A year-round growing season offers Central Coast residents an abundance of fresh fare
BY K. REKA BADGER
Prior to 2005, when a group of Berkeley-area foodies coined the term "locavore," the word may have conjured vague images of lunacy or avarice, but certainly not eco-minded sustainability. Since that time, the oddly perfect word has come to describe an ideal strategy for reducing waste and pollution, while its practitioners enjoy fresher, tastier meals.
Defined as "a person who eats food grown or sourced from within 100 miles of where they live or are staying," locavore combines
the Latin roots "loca" and "vor" to form a concept that roughly translates into "place eat." The gist of the neologism points to the often-neglected fact that the best food usually originates close to home.
A new planning guide encourages exploration of the local culinary scene and celebrates the locavore life.
|IMAGE COURTESY SANTA BARBARA CONFERENCE & VISITORS BUREAU AND FILM COMMISSION|
It's estimated that the components of today's average American meal travel about 1,500 miles from source to table. These mostly unnecessary miles involve traffic-congesting trucks, internal combustion, and bulky packaging, while the whole, unwieldy system contributes to the loss of vital nutrition through each product's processing, shipping, and time it spends languishing on a shelf.
In Santa Maria, livin' la vida locavore doesn't take a millionaire's wealth, or even much planning. With a year-round growing season and ever-industrious farmers, fresh meat, poultry, fruits, and veggies are readily available from area grocers and at the weekly farmers' markets.
There's ocean-fresh seafood from coastal catches walnuts, pistachios, and almonds from local groves and fragrant oil cold-pressed from regionally grown olives. Ranchers bring in beef, pork, and sausage, while family-owned dairies on the Central Coast turn out fresh milk and cheeses.
Neighboring fields abound with spring crops of artichokes and asparagus, followed by strawberries, sugar snap peas, fava beans, and cherries. Summer brings loads of apricots, plums, corn, squash, and heirloom tomatoes and later, figs, peppers, melons, and grapes for both eating and pressing into wine. Culinary herbs thrive in backyards and commercial fields alike.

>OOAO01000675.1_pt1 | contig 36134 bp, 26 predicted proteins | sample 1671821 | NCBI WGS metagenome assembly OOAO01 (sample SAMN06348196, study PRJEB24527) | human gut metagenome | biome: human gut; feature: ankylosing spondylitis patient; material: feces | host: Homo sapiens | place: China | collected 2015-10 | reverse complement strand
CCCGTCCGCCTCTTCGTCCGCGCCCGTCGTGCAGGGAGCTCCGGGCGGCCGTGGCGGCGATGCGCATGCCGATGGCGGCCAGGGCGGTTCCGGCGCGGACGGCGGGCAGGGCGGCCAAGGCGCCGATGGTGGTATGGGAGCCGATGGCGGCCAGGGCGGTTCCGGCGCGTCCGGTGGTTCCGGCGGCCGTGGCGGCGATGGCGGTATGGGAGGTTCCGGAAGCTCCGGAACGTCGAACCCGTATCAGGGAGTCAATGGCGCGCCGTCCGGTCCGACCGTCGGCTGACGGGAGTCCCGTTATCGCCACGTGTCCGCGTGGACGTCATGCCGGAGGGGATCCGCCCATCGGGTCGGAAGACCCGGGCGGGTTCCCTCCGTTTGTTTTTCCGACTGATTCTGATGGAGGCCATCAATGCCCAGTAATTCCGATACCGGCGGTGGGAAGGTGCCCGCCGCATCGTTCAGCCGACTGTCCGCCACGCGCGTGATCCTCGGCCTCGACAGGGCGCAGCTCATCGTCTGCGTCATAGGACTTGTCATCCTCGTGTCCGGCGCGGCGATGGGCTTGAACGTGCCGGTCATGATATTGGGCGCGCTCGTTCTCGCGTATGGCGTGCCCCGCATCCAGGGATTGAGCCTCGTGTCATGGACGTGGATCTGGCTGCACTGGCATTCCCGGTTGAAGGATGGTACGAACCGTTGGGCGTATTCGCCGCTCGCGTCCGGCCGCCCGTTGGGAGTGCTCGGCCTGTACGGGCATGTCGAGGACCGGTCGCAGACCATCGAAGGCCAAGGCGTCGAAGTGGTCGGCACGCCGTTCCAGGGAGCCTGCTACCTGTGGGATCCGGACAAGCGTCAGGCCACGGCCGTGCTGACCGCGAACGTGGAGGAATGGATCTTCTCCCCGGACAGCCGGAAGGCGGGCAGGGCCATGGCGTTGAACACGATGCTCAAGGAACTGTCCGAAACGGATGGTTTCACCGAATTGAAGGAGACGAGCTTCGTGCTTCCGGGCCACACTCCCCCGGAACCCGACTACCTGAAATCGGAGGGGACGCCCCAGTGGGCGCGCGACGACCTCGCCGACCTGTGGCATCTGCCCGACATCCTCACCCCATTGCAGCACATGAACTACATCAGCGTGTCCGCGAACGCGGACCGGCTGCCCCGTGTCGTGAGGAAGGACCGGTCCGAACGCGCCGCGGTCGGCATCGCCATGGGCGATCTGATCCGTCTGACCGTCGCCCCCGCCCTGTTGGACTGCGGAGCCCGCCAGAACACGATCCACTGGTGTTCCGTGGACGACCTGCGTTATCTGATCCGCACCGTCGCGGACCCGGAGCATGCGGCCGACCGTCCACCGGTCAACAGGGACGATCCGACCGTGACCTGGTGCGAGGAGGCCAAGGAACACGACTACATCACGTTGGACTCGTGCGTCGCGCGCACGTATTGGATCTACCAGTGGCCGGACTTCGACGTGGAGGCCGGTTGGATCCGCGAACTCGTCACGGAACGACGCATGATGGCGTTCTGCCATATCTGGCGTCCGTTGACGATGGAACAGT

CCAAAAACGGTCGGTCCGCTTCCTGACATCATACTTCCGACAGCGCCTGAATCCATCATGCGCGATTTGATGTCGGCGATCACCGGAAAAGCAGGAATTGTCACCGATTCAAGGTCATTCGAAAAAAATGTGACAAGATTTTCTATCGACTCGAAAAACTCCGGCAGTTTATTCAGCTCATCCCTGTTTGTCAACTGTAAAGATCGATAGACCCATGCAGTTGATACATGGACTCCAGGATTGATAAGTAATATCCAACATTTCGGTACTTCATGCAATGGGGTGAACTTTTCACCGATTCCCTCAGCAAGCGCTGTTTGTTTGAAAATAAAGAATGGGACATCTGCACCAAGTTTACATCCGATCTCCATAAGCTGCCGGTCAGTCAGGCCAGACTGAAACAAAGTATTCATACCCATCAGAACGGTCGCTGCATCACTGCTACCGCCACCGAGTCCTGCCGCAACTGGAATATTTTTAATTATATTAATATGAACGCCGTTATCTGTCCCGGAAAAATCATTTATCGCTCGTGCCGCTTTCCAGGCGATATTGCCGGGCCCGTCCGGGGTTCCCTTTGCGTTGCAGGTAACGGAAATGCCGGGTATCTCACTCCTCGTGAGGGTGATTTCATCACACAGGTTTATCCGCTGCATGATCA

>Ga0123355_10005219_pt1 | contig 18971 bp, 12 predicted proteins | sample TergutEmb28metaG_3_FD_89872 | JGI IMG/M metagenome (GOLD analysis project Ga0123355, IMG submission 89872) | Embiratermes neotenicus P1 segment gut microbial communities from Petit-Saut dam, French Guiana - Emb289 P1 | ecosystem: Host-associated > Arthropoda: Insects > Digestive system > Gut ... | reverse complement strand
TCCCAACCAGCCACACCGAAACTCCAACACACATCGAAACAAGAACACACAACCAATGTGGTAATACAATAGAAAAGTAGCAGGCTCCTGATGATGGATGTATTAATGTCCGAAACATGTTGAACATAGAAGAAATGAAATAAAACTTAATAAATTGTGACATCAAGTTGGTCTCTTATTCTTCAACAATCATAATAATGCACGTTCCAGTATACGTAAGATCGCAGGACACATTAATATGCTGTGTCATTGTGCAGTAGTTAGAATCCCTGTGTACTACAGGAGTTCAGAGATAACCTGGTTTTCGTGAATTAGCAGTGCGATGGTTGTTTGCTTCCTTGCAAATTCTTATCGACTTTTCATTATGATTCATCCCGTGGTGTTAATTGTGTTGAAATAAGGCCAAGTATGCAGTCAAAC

In an effort to strengthen the locavore movement, the Santa Barbara Conference & Visitors Bureau and Film Commission recently released the Get Fresh on the American Riviera Culinary travel planner, a guide to food and drink in Santa Barbara County. It includes listings of everything from cooking classes and regional specialties to U-pick farms and wine trails, and is available gratis online or via snail mail.
The planner--which notes area restaurants, bakeries, markets, food forays, and tours of both conventional and biodynamically farmed wineries--provides useful information for newcomers, out-of-town visitors, and even locals who want a fresh look at their own town and county. Though its title cites the "American Riviera" (a reference to the South Coast), the planner includes tips for exploring the Santa Maria Valley, arguably the Burgundy of the Central Coast, what with its acres of vineyards and stellar Pinot Noir.
Among the events highlighted in the planner are Global Gardens' in-store and outdoor tastings slated for the first Saturday of every month in Los Olivos (693-1600, or www.globalgardensgifts.com). These gatherings feature samples of new items from the store's gardens and Buellton-based commercial kitchen, as well as tips for using its fruit vinegars and extra virgin olive oil.
According to the planner's calendar, blueberry lovers can pick the plump fruit right from the bushes at Restoration Oaks Ranch, near Gaviota, from May until mid-September (623-2143, or www.restorationoaksranch.com), while at Morrell Nut & Berry Farm (688-8969) in Solvang, the raspberries and blackberries are ripe and ready for plucking at about the same time.
To encourage exploration of the Central Coast's culinary scene, the Santa Barbara Conference & Visitors Bureau Website also offers printable coupons for deals and discounts on area events. They include certificates for wine tasting at Hitching Post II tickets to "Vines to Steins: Tasting the Perfect Elixirs in Santa Barbara County," hosted by Breakaway Tours and Event Planning and bookings of the tempting "Vintners' Escape Package" at the Santa Ynez Valley Marriott.
The locavore movement originated in San Francisco and was intended to reconnect diners with their local farmers. In 2007, the New Oxford American Dictionary named the term Word of the Year, but here on the Central Coast, we've been living the locavore life for ages.
To get a copy of the Get Fresh on the American Riviera Culinary travel planner, contact 966-9222 or log onto www.santabarbarafresh.com. For more information about the locavore movement, visit www.locavores.com.
Mediterranean Pipeline Pasta
from Executive Chef Jerry Wilson, Endless Summer bar-cafe, Santa Barbara
In a large stockpot, bring 16 cups water, 1 tsp. olive oil, and 1 tsp. salt to boil. Add 1 lb. Italian penne pasta, cook 12 minutes or until done. Strain, rinse, and chill in cold water. In a large bowl, toss chilled pasta with 2 chopped tomatoes 1/2 lb. crumbled Feta cheese 1 cup each Kalamata olives, chopped and pitted, and chopped sun-dried tomatoes 1/4 cup fresh, chopped basil and 1/2 cup each balsamic vinegar, extra virgin olive oil, and fresh Parmesan cheese, grated. Salt and pepper to taste. For an entree, add grilled shrimp skewers or chilled bay shrimp.
K. Reka Badger likes to keep things fresh. Send your locally grown ideas to email@example.com.
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